“(Nonviolence) is most commonly used when the opposition holds all the power over an in important issue and refuses to acknowledge the opposition’s voice. Nonviolence serves to address this lopsided balance of power through the willingness to sacrifice one’s own freedom in order to persuade or coerce the other party into agreement.”

“I hate these anarchists. They won’t do anything you tell them to.”

–Mike Roselle

It’s also in the Ruckus chapter and the two penultimate ones that the book swerves off course. In his convert zeal for non-violence, Mike morphs into grouchy, old man mode and takes young activists to task for their current Monkeywrenching. He decries the 1999 Seattle World Trade Organization (WTO) demonstrators for the actions of the few Black Block anarchists who “fucked shit up,” completely missing the actual successes and, even greater symbolic importance of the WTO protests altogether -even Labor was there ferchrissakes protesting a neolib Democrat administration’s wrong-doing! Think the world didn’t notice that? And, what about the tens of thousands who were radicalized/more radicalized by the experience? It’s hard not to be made even more wary of Imperial America after getting gassed, beaten and shot at with rock hard superballs, while you and tens of thousands of others are doing, yes – non-violent CD.

He moves right along and goes after the Ruckus Society which he now deems as promoting “violence.” He hits moral dungeon high gear when he lambastes the arsonists in his penultimate chapter GREEN SCARE – THE BRIEF AND BRUTAL CAREER OF THE ELF (Earth Liberation Front).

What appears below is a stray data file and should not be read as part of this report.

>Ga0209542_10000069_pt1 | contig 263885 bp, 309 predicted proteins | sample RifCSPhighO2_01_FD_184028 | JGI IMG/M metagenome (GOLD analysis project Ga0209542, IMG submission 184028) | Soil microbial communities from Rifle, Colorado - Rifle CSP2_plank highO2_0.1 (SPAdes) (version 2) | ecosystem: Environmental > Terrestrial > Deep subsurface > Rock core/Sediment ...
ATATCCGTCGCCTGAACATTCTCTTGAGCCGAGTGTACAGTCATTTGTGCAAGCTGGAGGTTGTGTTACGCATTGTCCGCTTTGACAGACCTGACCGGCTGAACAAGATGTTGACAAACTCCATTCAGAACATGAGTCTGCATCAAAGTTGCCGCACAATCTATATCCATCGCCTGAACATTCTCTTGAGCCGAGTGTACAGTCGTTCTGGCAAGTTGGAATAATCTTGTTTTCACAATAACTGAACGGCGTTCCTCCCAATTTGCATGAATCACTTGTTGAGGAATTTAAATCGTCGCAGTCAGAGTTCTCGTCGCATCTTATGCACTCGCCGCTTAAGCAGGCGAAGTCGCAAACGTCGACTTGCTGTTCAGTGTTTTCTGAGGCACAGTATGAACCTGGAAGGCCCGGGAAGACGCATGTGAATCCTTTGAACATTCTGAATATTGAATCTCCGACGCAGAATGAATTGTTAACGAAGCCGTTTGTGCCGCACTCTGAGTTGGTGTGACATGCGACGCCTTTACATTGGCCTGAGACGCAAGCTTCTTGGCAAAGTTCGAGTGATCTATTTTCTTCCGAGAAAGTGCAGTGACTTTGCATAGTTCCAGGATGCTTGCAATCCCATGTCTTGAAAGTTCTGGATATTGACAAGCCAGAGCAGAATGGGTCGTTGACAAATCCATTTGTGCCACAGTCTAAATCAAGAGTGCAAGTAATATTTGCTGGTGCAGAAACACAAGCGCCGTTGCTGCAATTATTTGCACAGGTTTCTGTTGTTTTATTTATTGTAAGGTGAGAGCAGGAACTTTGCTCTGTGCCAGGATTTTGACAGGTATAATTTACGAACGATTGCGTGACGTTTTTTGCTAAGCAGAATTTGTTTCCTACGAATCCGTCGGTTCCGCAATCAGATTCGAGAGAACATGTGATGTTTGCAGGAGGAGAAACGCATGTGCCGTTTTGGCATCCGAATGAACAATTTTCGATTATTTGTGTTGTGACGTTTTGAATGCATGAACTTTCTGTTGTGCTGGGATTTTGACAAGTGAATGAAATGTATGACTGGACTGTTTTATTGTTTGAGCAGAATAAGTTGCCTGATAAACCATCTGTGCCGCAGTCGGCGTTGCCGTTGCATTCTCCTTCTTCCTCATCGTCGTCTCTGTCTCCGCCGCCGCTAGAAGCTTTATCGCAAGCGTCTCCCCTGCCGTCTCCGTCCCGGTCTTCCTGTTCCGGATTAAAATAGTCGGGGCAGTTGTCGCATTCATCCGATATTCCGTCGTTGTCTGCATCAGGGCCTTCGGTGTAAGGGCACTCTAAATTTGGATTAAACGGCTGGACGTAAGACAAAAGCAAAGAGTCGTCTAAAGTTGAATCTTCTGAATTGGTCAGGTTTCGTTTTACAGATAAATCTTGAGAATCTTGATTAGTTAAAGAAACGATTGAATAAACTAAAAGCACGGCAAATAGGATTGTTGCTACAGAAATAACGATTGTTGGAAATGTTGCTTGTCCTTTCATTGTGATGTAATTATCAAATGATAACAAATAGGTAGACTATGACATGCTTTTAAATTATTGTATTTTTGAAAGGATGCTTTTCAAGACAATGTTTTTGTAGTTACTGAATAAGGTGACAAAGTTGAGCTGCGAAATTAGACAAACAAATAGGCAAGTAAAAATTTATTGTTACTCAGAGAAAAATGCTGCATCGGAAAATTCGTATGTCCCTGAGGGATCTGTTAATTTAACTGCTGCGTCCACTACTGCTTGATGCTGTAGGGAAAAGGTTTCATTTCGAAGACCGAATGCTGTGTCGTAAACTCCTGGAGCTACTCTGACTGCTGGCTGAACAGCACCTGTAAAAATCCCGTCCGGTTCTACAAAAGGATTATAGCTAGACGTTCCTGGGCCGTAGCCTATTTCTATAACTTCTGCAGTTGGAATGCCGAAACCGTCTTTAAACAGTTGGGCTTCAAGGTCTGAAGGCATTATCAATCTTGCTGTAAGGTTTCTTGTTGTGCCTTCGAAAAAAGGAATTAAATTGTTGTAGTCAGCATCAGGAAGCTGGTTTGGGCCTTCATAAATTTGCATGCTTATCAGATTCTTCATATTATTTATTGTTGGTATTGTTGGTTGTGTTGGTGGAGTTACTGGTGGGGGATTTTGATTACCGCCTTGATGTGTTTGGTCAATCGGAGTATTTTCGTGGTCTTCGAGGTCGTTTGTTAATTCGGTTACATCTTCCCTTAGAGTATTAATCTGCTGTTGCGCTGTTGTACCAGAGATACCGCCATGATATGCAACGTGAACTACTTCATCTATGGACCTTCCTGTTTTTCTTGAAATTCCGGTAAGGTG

Mike simply fails to give the new rabble rousers the slack he gives that old activist Mike Roselle. He simply won’t let them have the same chance to grow up. Sorry, good buddy, but there is no way “their kids will be joining us” if we don’t grant them the leeway to make some of the same damned mistakes. Sure, it’s hard to see people demanding the Right to make those same mistakes over an over and hard as hell to have patience with it. But deep down, I, for one, admit they have that Right. Sure, we’d dearly benefit from some elder respect, or at least ferreting out lessons learned thru those elders’ experiences. Grassroots democracy is always messy and may not get us there, but what’s the alternative? Surely, not the Big and Little Green model of absolutely no democracy for the peasants (the paying membership.)

Mike undermines his own arguments for scrupulous non-violence when he shows that, even for him, it’s situational, as he intentionally knocks a guy off a pro-Redwoods banner so that Woody Harrelson and Celia Alario can successfully hang it off the Golden Gate Bridge. Ironically, the inconvenienced bridge driver he knocked off the banner was doing his own non-violent CD trying to prevent the banner’s deployment.